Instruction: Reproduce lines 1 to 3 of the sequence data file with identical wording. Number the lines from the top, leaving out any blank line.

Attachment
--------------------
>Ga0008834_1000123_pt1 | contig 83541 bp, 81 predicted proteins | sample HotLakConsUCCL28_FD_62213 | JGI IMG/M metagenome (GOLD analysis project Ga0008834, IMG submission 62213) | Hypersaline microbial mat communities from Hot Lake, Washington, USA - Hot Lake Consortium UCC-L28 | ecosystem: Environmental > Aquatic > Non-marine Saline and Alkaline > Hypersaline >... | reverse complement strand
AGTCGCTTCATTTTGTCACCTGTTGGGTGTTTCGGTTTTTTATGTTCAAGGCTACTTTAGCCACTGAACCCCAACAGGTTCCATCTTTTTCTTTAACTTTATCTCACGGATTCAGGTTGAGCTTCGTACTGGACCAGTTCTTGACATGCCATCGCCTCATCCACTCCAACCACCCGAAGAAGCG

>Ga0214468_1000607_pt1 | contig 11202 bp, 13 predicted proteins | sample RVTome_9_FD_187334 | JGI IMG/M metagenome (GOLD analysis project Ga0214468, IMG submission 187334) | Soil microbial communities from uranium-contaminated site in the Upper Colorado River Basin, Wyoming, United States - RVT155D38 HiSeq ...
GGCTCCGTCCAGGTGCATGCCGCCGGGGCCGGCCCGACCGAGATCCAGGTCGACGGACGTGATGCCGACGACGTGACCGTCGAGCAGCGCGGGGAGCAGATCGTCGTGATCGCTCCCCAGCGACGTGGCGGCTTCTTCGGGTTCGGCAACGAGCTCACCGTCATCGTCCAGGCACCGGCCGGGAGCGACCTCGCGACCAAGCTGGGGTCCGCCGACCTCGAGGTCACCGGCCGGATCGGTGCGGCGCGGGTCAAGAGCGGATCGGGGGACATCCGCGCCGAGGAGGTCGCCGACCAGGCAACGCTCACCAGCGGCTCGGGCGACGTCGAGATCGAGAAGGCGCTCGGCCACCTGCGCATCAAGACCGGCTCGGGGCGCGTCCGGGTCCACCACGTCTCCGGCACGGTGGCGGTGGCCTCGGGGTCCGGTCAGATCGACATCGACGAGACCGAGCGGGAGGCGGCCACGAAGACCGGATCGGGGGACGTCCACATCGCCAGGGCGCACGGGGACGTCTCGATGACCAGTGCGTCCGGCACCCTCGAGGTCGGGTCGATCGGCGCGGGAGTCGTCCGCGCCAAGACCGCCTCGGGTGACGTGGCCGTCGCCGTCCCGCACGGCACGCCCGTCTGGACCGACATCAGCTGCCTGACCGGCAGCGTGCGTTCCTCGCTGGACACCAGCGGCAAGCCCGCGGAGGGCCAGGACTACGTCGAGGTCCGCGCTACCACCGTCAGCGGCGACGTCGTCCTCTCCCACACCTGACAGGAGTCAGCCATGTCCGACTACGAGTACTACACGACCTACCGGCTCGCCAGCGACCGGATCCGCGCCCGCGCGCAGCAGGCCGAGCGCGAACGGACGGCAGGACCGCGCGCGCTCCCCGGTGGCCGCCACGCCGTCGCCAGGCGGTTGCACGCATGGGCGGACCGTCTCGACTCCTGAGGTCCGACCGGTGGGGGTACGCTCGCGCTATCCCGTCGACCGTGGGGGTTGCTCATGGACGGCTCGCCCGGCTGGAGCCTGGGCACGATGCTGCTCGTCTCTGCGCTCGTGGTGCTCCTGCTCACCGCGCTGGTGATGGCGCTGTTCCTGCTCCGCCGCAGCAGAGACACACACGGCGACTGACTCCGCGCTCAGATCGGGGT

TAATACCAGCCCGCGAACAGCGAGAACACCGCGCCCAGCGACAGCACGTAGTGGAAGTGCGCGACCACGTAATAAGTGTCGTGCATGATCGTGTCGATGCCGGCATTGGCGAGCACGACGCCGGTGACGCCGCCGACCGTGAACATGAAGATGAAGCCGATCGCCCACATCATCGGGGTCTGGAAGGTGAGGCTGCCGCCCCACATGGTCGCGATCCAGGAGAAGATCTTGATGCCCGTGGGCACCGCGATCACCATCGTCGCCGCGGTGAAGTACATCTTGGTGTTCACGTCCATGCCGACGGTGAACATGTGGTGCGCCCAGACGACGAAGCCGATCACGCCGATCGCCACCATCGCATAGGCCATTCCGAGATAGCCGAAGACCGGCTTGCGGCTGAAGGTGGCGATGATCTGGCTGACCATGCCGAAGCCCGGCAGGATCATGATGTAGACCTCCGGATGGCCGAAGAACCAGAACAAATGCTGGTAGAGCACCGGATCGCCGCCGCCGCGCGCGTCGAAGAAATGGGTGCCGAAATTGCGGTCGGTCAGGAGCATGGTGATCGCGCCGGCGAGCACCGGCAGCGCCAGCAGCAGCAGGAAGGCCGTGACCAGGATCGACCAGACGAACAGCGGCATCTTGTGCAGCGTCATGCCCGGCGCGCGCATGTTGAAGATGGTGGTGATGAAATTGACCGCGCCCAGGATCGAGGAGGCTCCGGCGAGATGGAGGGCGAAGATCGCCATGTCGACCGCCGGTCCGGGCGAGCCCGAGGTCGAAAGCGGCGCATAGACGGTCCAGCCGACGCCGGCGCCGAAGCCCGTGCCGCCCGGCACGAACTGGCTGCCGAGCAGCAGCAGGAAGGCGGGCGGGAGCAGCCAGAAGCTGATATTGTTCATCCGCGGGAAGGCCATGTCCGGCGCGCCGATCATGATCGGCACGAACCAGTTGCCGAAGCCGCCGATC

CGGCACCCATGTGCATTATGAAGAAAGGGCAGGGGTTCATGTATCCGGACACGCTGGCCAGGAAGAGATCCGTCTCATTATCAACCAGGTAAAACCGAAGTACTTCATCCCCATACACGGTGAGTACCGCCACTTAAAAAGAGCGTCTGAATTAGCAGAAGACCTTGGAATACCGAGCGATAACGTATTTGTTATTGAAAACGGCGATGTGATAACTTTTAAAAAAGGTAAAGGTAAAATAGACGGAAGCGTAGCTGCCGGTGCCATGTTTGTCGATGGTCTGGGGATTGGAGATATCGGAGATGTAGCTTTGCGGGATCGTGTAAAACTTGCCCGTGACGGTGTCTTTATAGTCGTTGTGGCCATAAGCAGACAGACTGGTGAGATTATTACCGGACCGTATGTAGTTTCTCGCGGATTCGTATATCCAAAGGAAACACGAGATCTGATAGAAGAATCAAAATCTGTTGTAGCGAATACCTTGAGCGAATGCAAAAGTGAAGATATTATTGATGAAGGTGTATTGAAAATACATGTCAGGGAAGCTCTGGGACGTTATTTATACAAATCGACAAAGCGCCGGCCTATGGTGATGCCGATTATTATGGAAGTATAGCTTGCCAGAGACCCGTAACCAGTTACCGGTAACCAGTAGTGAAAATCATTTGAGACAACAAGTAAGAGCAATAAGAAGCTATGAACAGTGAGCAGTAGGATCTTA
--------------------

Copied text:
>Ga0008834_1000123_pt1 | contig 83541 bp, 81 predicted proteins | sample HotLakConsUCCL28_FD_62213 | JGI IMG/M metagenome (GOLD analysis project Ga0008834, IMG submission 62213) | Hypersaline microbial mat communities from Hot Lake, Washington, USA - Hot Lake Consortium UCC-L28 | ecosystem: Environmental > Aquatic > Non-marine Saline and Alkaline > Hypersaline >... | reverse complement strand
AGTCGCTTCATTTTGTCACCTGTTGGGTGTTTCGGTTTTTTATGTTCAAGGCTACTTTAGCCACTGAACCCCAACAGGTTCCATCTTTTTCTTTAACTTTATCTCACGGATTCAGGTTGAGCTTCGTACTGGACCAGTTCTTGACATGCCATCGCCTCATCCACTCCAACCACCCGAAGAAGCG

>Ga0214468_1000607_pt1 | contig 11202 bp, 13 predicted proteins | sample RVTome_9_FD_187334 | JGI IMG/M metagenome (GOLD analysis project Ga0214468, IMG submission 187334) | Soil microbial communities from uranium-contaminated site in the Upper Colorado River Basin, Wyoming, United States - RVT155D38 HiSeq ...